Battle of Lake Champlain
In one of the most important battles of the war, American naval forces, under the command of Commodore MacDonough, defeated a British fleet at Lake Champlain.
With the war in Europe over, the British gained an additional 18,000 troops in Canada. The British commander, General Izard, decided to invade the United States through Lake Champlain. Commanding the American Naval forces was Lieutenant Macdonald. Izard was called to the Niagara front with 4,000 men.
The New York called for its militia to fall out in mass. Only 700 hundred militiamen answered the call. They harassed the British as they advanced, but could do little more. On September 6, General Macomb sent two detachments of regulars each with 200 men to delay the British. The regulars were successful in delaying the British. They fought brief encounters with the British and then fell back in good order. The British neared the main American line on the south side of the Saranac River. The Americans had removed the planks over the river and the British were unable to cross. Under these conditions British commander General Prevost decided to await arrival of British ships to support his assault on American lines. While the British were awaiting the arrival of their naval support, 2000 Vermont militia arrived to aid the American forces. Macdonald prepared to fight the navy battle from Plattsburg Bay. He organized his ships in such a way that the British would not be able to fight from a long distance, thus minimizing the British advantage in long guns.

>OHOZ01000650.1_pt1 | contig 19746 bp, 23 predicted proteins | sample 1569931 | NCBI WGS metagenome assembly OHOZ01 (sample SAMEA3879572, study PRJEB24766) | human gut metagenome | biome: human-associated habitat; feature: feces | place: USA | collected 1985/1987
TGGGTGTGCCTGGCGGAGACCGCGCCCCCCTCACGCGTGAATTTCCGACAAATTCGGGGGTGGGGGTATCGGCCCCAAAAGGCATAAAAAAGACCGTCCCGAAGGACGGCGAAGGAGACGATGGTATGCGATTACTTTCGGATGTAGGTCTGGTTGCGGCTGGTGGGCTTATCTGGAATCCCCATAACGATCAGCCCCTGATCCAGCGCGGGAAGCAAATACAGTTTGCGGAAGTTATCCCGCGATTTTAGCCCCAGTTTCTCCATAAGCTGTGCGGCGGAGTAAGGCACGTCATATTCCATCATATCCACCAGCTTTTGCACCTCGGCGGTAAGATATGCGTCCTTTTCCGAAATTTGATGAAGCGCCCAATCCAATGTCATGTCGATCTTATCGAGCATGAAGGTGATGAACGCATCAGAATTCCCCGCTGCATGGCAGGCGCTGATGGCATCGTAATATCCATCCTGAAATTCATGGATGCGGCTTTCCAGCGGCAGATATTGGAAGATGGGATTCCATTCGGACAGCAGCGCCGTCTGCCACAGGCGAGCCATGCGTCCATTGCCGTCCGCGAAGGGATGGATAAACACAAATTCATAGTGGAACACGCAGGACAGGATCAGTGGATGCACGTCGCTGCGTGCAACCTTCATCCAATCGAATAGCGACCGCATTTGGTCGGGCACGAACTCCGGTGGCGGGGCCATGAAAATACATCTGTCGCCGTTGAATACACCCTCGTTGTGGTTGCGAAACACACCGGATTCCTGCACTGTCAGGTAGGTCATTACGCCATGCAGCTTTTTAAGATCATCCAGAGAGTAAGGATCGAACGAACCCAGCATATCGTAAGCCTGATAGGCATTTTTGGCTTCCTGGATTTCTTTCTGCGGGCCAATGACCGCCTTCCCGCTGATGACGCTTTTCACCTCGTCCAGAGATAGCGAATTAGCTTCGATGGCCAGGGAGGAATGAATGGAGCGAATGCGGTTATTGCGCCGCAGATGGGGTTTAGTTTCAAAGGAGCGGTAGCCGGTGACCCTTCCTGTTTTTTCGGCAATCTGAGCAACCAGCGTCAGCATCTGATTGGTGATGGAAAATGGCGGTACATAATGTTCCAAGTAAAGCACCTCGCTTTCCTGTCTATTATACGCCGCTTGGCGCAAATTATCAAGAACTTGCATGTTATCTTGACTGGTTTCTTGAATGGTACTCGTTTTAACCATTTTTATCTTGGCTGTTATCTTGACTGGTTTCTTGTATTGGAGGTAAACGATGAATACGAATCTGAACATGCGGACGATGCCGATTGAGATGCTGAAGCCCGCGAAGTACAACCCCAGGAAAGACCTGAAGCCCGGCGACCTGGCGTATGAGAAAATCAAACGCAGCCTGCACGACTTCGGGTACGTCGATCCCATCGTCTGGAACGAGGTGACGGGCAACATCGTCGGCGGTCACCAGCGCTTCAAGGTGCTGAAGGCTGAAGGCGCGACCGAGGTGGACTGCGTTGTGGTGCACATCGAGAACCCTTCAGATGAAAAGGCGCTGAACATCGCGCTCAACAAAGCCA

On the morning of September 11 the British fleet commanded by Captain George Downey arrived. The British fleet consisted of 16 vessels. The British approached the American stronghold and the HMS Confiance opened up a full broadside on the lead of the USS Saratoga. Before long both the British and the Americans had lost one ship and most of the American ships were badly damaged.
MacDonald previous plan now came into play. The undamaged side of the American ships now faced the British ships that were unable to counterattack. The Americans opened with a total broadside and the Confiance was forced to strike her colors. Three other British ships were soon lost and soon the battle was over. The Americans had won one the most important battles of the war. Once the naval battle was over, the British had no choice but to turn around and return to Canada.